It was approximately five metres deep and 45 metres wide and was a “complete water obstacle”, formidable in subcontinental terms where attack across water obstacles was regarded as a formidable and extremely difficult operation!1

The BRB running in a nearly ninety degree direction flows 5 to 14 kilometres from the Indian border. It has various branches which run from east to west like the Lahore Branch, Kasur Branch.

All these branches ran from northeast to southwest and thus no cause of any ground friction for any attacker advancing from east to west.

The BRB crossed the GT Road at Dograi a village located on its east bank. The other obstacles in the corridor were the Hudiara Drain, Rohi Nala and the Nikasu Nala.

The first two could be crossed with minor engineer effort or recce while the third required greater engineer effort. Both Ravi and Sutlej were complete water obstacles with width varying from 150 to 350 metres and were in near full flow in the season. The fields of fire in the area were limited from 300 yards to 1200 yards and the area near the canals, their branches and the nalas were boggy, limiting tank movement and requiring careful reconnaissance.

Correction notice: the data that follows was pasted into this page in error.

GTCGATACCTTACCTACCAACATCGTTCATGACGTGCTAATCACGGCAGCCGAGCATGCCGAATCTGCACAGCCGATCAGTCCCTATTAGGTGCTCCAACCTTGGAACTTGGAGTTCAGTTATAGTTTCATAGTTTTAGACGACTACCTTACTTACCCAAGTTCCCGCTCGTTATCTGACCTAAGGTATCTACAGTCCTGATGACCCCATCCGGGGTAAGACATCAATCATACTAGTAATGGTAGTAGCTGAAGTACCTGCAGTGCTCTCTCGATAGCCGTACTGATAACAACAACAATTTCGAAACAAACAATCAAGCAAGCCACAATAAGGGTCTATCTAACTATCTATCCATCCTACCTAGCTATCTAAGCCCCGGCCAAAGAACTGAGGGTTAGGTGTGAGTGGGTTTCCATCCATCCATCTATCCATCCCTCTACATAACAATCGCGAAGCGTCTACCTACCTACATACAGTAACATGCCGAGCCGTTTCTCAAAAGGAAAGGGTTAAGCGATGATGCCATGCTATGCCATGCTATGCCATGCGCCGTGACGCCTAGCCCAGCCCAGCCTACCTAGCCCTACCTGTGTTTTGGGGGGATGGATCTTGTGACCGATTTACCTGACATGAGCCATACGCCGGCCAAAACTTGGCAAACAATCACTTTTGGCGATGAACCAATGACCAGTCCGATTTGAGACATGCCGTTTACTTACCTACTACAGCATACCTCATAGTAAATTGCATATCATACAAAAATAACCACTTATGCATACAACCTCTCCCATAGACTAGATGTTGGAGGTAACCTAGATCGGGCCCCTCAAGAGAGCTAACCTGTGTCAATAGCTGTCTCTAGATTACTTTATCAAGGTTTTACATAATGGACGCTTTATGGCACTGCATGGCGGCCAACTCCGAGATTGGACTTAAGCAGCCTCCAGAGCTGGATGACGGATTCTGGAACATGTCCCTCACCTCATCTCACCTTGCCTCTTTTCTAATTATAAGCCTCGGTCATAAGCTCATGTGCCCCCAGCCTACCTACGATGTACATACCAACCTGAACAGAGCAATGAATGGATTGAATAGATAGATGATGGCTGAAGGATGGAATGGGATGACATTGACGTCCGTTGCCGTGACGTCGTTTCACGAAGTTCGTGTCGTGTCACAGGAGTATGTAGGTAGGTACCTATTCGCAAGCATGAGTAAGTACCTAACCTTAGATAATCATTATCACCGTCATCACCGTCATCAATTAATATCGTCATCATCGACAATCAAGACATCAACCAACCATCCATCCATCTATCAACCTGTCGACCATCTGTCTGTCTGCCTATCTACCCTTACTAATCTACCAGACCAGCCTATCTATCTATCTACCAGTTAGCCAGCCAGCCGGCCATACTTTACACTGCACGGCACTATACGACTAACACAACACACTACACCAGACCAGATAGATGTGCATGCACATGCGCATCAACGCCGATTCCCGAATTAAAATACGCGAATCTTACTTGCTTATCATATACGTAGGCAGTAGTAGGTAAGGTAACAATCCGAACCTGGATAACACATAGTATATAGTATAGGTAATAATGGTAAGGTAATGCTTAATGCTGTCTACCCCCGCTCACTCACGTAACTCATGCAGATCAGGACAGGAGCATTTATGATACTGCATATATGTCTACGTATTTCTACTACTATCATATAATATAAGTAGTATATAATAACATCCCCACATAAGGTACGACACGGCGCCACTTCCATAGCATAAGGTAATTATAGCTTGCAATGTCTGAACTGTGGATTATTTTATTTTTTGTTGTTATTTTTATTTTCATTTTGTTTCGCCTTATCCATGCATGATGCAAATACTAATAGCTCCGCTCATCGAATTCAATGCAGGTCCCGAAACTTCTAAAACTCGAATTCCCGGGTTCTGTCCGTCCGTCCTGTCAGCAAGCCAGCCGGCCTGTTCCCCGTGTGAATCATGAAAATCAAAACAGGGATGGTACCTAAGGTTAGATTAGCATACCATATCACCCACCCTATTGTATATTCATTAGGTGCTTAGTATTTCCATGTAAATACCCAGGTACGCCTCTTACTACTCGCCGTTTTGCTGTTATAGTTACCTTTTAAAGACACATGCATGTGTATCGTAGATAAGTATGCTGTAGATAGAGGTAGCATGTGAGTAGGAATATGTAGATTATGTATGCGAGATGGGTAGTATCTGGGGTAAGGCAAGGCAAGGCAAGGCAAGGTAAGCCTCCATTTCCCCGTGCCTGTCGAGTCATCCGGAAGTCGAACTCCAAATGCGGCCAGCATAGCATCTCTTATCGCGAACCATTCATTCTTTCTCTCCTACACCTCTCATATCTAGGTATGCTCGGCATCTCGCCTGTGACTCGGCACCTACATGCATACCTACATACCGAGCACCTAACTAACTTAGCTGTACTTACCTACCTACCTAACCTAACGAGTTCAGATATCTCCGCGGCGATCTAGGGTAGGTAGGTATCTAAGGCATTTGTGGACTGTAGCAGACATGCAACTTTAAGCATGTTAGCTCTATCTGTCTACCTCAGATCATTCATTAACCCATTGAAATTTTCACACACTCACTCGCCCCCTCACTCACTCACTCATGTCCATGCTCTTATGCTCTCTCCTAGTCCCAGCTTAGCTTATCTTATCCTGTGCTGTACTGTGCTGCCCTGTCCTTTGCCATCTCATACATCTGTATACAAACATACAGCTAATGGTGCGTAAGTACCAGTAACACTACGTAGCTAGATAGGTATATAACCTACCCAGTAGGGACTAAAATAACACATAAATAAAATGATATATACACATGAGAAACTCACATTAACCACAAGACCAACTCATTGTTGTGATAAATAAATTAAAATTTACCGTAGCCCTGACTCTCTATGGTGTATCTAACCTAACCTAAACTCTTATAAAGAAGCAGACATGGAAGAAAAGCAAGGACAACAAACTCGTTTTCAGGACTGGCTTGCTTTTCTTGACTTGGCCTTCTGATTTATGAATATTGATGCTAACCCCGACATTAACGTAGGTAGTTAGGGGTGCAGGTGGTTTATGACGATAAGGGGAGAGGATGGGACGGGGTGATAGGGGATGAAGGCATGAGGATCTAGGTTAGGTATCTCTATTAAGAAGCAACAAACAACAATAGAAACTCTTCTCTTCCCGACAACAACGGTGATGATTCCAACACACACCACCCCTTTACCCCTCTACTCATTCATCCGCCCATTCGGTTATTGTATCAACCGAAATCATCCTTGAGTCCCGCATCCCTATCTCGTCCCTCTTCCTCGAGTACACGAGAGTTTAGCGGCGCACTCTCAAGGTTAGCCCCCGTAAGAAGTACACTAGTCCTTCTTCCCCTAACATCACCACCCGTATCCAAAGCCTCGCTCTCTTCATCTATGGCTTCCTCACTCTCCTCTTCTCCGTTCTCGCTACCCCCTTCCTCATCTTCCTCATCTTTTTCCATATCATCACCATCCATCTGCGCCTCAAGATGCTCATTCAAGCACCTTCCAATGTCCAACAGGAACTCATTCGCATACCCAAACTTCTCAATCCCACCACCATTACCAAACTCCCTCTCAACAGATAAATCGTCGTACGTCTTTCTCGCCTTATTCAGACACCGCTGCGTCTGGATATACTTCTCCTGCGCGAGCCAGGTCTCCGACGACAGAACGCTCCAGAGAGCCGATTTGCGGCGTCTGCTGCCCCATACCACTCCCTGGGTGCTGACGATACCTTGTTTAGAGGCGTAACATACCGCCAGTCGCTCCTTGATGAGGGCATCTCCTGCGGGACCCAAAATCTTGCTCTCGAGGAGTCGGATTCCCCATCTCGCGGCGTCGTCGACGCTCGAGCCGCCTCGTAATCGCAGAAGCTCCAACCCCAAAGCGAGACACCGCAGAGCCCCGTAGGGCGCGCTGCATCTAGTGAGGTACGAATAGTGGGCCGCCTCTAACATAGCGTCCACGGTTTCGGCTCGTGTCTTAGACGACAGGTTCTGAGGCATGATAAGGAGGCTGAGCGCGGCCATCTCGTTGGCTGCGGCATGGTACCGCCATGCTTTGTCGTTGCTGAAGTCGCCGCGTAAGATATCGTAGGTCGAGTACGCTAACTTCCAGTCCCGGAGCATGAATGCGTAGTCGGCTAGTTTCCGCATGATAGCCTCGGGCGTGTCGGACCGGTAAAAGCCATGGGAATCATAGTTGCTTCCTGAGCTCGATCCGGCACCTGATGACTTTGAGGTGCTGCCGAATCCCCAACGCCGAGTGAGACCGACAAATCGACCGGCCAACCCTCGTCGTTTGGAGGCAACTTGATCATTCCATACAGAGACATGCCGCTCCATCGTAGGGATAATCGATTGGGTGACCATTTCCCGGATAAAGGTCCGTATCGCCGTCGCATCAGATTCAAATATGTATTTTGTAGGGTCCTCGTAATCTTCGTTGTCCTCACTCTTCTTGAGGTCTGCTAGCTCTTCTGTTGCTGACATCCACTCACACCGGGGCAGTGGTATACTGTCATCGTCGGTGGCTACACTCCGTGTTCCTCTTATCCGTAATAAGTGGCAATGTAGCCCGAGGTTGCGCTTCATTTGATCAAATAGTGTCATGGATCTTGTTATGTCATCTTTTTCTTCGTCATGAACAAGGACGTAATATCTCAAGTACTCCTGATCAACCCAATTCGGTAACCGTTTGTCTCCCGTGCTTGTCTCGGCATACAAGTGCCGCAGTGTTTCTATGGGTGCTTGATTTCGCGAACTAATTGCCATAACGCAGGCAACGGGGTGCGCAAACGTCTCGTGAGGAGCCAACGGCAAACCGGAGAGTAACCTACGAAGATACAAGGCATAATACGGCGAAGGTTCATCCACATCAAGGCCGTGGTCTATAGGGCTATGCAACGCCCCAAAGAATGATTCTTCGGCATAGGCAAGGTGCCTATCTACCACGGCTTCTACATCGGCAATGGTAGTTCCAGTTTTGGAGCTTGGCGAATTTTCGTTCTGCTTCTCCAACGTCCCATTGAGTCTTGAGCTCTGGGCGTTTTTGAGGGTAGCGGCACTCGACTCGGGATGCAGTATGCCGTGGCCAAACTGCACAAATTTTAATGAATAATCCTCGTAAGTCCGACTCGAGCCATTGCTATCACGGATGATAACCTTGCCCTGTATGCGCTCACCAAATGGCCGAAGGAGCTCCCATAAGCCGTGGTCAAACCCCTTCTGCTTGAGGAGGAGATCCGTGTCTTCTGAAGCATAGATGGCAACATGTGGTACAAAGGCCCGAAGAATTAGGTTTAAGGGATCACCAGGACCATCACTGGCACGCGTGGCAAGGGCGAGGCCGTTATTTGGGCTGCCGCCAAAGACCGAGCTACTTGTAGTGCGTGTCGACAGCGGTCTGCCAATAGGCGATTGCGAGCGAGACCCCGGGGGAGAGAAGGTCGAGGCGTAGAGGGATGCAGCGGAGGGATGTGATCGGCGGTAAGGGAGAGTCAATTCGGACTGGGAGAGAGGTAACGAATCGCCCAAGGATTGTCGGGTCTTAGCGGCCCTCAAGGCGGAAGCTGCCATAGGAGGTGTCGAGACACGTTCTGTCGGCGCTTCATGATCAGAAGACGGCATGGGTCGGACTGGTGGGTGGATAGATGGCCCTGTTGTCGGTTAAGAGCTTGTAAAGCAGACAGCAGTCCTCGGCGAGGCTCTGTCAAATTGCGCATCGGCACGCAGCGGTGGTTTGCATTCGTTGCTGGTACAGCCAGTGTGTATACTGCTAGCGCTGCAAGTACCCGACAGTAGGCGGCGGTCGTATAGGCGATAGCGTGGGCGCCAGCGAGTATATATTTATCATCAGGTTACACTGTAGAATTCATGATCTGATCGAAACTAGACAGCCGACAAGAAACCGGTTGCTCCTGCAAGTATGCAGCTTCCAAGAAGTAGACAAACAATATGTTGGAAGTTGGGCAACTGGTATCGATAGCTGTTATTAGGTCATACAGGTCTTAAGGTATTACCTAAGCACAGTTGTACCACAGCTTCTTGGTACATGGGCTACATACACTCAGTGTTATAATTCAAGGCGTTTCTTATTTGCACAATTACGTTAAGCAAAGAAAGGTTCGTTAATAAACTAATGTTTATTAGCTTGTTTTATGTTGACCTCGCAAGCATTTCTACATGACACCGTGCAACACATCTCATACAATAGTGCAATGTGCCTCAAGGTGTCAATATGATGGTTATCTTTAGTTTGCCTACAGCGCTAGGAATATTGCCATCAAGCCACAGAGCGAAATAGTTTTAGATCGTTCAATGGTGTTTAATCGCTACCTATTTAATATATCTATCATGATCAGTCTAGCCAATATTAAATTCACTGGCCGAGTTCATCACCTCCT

The main roads in the area were the GT Road linking Lahore with Amritsar and onwards to Jullundhur and Ludhiana. Lahore-Harike Road linking Lahore with Ferozepur-Ludhiana Road and the Ferozpur Road linking Lahore with Ferozpur, after passing through Kasur and crossing the Sutlej over the Hussainiwala Headworks near Ferozpur.

The major bridges from where the BRB could be crossed were at Dograi on the GT Road, Bhaini, Malikpur, Bedian, Barki, Kasur etc. In addition, there were various aquaducts and viaducts on the BRB. The area had thick vegetation trees etc and various crops specially sugar cane severely limited fields of observation and fire.

Indian Plan